Cut long sentences to announce what you want to say
On page 93 of Joseph Joseph Williams' Style, William's begins his section "Revising Long Openings." I feel that this section (aside from the repeated reminder to revise) again ties to how fledgling writers of term papers may operate when beginning new paragraphs.
Yes, some students don't write enough at the beginning of a paragraph. This leaves readers wondering exactly where the writer was going or what subject might have been referred to. However, other writers attempt to pack as mush information as possible into their beginning sentence. Sometimes this may be done to stuff each sentence to its fullest with information (or what information the writer thinks is absolutely important). Other times long opening sentences are created to give an impression that the writer knows what he or she is writing about. I'm not an expert on the reason why long opening sentences take shape, but Williams is an expert on how to shorten long openers.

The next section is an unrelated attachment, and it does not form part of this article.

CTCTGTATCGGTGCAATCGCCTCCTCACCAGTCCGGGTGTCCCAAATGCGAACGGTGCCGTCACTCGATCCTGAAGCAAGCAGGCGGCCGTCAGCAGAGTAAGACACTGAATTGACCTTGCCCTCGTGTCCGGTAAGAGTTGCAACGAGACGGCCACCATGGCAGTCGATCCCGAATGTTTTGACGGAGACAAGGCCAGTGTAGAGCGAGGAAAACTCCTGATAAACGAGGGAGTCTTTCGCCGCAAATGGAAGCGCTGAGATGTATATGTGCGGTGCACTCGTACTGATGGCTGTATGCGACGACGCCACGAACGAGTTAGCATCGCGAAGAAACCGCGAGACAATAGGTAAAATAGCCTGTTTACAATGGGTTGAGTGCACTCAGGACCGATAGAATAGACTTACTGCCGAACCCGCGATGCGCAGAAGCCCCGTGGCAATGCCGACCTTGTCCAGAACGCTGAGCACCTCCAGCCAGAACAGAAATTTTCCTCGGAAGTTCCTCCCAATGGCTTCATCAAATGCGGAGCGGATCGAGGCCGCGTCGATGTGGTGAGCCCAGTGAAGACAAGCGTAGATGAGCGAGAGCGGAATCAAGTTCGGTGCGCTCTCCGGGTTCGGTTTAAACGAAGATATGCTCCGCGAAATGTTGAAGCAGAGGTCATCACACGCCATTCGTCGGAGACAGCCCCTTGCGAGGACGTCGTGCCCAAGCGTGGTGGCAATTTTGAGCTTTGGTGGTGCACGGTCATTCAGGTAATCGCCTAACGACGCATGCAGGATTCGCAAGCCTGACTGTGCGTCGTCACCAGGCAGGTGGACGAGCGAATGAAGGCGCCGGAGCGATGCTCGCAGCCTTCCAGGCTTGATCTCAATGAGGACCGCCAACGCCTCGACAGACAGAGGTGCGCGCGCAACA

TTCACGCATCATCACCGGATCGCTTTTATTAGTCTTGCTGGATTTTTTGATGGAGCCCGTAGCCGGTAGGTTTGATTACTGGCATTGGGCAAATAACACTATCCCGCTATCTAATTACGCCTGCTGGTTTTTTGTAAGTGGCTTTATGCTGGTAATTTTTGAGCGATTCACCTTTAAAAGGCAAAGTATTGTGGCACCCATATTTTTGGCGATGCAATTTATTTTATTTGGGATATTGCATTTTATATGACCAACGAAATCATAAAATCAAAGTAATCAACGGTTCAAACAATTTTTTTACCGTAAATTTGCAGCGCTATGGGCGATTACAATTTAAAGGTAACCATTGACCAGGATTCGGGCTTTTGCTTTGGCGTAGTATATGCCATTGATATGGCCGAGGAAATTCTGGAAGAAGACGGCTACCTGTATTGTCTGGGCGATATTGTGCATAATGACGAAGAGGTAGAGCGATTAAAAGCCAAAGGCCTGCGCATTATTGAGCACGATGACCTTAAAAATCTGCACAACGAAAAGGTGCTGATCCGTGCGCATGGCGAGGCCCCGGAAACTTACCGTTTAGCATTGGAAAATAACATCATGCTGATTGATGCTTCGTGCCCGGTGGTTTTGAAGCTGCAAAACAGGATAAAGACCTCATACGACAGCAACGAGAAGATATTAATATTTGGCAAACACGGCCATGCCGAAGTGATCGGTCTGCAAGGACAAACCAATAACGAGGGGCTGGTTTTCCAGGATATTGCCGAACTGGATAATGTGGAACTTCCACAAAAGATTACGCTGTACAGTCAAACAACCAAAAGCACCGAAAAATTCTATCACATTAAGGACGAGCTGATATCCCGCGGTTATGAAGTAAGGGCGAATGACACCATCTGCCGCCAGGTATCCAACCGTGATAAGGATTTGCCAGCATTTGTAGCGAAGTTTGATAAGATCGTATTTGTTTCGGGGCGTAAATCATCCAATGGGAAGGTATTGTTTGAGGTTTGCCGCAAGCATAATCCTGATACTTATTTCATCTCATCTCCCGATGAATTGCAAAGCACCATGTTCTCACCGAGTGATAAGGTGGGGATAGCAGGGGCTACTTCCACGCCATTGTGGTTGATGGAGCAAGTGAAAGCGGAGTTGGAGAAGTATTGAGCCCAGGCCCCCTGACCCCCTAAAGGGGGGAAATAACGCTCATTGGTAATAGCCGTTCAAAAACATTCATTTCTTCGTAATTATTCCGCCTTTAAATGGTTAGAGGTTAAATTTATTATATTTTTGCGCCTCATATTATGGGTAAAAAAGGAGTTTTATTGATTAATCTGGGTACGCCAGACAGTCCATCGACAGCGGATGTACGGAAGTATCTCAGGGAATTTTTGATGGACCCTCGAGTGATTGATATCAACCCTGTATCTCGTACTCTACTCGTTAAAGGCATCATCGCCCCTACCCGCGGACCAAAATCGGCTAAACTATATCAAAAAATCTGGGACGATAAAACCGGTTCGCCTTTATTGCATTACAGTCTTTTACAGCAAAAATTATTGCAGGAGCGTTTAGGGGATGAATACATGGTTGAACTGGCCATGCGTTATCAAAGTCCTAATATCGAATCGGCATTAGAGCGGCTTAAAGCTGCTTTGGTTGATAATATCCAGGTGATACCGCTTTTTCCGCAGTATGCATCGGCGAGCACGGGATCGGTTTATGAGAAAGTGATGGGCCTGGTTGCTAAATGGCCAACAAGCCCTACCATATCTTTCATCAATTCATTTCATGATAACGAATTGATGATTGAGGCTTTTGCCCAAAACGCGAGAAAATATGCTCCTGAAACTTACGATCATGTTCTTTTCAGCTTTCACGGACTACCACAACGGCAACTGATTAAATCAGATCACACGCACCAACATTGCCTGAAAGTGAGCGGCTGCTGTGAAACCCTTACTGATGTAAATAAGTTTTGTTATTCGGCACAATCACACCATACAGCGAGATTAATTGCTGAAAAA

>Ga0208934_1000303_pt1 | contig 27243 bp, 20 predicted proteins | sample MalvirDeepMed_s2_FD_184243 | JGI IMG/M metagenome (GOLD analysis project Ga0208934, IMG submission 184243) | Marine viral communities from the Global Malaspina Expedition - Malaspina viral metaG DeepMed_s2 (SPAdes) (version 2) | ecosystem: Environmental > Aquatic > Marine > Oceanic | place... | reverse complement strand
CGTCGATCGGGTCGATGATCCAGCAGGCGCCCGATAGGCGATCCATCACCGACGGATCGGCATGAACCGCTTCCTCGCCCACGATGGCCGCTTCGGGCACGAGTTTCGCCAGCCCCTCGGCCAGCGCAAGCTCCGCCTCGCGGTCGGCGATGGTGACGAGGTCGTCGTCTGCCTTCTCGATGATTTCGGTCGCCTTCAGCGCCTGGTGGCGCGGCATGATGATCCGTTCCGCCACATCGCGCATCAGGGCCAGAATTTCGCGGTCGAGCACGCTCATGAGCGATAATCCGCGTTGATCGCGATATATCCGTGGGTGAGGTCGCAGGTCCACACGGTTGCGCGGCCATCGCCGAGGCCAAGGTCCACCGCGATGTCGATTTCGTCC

Williams offers to main solutions to long openers:
1. Get to the subject of the main clause quickly.
2. Get to the verb and object quickly.
And once again these two solutions can be best served in the revising process. But keeping them in mind while you're writing is a good idea as well if you can manage more than one mental process at a time. Don't bore your readers (or maybe worse: try to impress them) by long, overly long sentences whose shapes ultimately become unrecognizable when your readers are looking at the page or screen. It's kind of scary actually if one thinks a sentence is never going to end!